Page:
- With the exception of heating oil, all futures contract prices in the energy sector increased last week. WTI and Brent crude oil prices increased 1.0% and 0.6%, respectively, and gasoline prices increased 1.9%. Natural gas prices continued their climb, increasing 5.9%. Heating oil prices, the lone decliner, fell 2.2%.
- Base metal prices all increased last week with nickel prices increasing the most, gaining 2.6%. Aluminum and zinc prices increased 0.6% and 0.9%, respectively, while copper prices increased slightly, gaining 0.1%.
- Grain prices were all higher last week as well. Chicago wheat prices increased 1.7%, Kansas wheat prices increased 2.9%, corn prices increased 2.0% and soybean prices finished the week up 1.6%.
- Gold prices finished lower last week, falling 0.5%. Silver prices declined 1.0% and platinum prices fell 3.9%.
- The Bloomberg Commodity Index outperformed the S&P GSCI last week. The Bloomberg Commodity Index increased 1.37% while the S&P GSCI increased 0.78%. The Bloomberg Commodity Index’s larger base metal, grains and natural gas exposures were primarily responsible for its outperformance.
- Total assets in commodity ETPs fell $189.9m. Broad commodity (-$51.7m), silver (-$50.4m), energy (ex-crude oil) (-$47.6m) and gold (-$21.6m) ETP outflows primarily responsible for the ETP outflows. There were no significant inflows last week.
A combination of growing expectations of a positive meeting between the U.S. and China during the weekend’s G20 conference in Argentina and dovish comments from Fed Chairman Jerome Powell regarding monetary policy helped move U.S. equity markets higher and the U.S. dollar and 10-year Treasury rates lower. Though initially starting the week with threats to increase sanctions on Chinese imports, Trump administration statements during the week hinted at the possibility of reduced trade frictions resulting from meetings between President Trump and Chinese president Xi Jinping. Fed Chairman Jerome Powell, in a speech on Wednesday, announced the Fed Funds rate was near a neutral level,reversing more hawkish comments made earlier in the month. At week’s end the U.S. dollar weakened by about 0.3%, 10-year interest rates were lower almost by 5 bps at 2.99% and the S&P 500 Index increased 4.8%.
Crude oil prices finished up on the week, though off their highs set early in the week on hopes OPEC and Russia-led producers would work to implement production cutbacks at their upcoming Dec 6, meeting. Wednesday’s EIA report showing another increase in U.S. oil inventories helped move oil prices off their highs. Natural gas prices continued their climb higher on the back of historically low inventories, record exports and frigid weather (actual and forecast) for a large part of the U.S. Heating oil prices gave back some of their outperformance over the previous weeks (due to cold weather) as a result of the continued increase in U.S. crude oil inventories.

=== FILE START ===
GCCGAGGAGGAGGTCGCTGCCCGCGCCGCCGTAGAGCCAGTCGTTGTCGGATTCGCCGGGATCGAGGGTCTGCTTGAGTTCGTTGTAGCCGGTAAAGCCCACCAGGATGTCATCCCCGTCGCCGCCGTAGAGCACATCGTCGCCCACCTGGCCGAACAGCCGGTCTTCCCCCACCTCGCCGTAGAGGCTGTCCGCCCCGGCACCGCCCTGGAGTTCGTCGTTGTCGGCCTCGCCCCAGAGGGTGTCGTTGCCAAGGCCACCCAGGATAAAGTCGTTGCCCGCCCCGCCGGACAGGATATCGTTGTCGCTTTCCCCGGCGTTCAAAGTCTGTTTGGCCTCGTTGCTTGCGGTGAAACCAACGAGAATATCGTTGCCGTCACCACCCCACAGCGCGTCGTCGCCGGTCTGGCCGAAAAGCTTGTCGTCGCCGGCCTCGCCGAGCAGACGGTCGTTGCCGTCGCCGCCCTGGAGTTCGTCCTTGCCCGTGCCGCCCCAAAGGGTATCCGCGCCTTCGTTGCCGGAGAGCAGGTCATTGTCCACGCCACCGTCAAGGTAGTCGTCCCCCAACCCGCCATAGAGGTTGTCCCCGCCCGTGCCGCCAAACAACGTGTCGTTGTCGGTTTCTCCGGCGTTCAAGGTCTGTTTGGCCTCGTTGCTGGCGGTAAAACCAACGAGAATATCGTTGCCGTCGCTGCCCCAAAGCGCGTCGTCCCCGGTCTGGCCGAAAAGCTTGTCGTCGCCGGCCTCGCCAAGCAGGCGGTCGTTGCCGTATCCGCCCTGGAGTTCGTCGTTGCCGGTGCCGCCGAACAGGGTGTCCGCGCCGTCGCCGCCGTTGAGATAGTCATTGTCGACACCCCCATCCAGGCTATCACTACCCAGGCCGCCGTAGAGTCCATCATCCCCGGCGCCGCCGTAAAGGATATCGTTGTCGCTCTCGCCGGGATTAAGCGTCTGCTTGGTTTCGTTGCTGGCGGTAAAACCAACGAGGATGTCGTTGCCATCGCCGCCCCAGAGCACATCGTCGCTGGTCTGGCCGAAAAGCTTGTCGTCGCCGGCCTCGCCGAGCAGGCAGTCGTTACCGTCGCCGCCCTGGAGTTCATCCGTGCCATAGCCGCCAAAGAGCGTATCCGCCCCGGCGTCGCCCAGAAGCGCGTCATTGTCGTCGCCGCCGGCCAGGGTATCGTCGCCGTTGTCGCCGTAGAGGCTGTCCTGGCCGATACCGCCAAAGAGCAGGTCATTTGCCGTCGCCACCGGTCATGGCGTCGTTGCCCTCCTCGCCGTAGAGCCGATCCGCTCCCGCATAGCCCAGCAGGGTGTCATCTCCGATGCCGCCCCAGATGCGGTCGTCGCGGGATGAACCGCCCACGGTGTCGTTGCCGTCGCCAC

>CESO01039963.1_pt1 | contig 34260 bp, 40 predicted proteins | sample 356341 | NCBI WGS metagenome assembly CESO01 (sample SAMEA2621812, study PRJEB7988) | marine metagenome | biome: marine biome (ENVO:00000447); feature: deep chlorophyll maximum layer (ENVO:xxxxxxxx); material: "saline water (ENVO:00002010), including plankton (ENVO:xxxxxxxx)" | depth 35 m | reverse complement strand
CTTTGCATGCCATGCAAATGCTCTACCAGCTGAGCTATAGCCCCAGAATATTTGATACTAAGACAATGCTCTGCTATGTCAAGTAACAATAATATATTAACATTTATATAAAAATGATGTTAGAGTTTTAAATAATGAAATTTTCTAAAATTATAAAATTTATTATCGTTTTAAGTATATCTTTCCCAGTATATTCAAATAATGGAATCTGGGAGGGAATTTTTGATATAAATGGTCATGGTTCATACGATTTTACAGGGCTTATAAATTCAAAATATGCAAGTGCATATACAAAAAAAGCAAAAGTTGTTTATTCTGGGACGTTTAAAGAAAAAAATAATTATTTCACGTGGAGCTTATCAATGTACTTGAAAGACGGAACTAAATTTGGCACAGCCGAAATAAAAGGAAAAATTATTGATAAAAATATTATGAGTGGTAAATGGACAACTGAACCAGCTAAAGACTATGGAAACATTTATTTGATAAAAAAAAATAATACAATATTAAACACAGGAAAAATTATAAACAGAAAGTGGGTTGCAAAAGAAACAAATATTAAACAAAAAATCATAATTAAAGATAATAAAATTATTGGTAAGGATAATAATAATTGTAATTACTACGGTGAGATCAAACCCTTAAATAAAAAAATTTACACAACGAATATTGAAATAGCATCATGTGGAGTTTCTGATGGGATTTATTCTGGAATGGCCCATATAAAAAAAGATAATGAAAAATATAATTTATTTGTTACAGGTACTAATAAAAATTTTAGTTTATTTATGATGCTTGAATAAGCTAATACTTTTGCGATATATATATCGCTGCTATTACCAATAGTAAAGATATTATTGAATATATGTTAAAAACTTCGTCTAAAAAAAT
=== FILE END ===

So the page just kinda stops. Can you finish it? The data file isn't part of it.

Base metal prices benefited from increased expectations of reduced trade frictions and a slightly weaker U.S. dollar. Nickel prices, down 1% through Wednesday, rose over almost 3.6% on increased bullish expectations of growing demand for nickel for EV batteries.
Though slightly lower on the week, gold prices were supported by expectations of reduced trade frictions between the U.S and China and over speculation the U.S Federal Reserve bank may reduce the number of rate increases next year.
Grain prices increased on the back of hopes of reduced trade frictions between the U.S. and China at the G20 meeting over the weekend in Argentina as well as on adverse weather in the U.S delaying grain harvests and plantings.
Coming up this week
- Light data week, capped by the employment situation report on Friday.
- ISM manufacturing index on Monday and ISM non-manufacturing index on Wednesday.
- Fed Chairman Jerome Powell speaks on Wednesday.
- Jobless claims and international trade on Thursday.
- EIA Petroleum Report on Wednesday and Baker-Hughes Rig Count on Friday.
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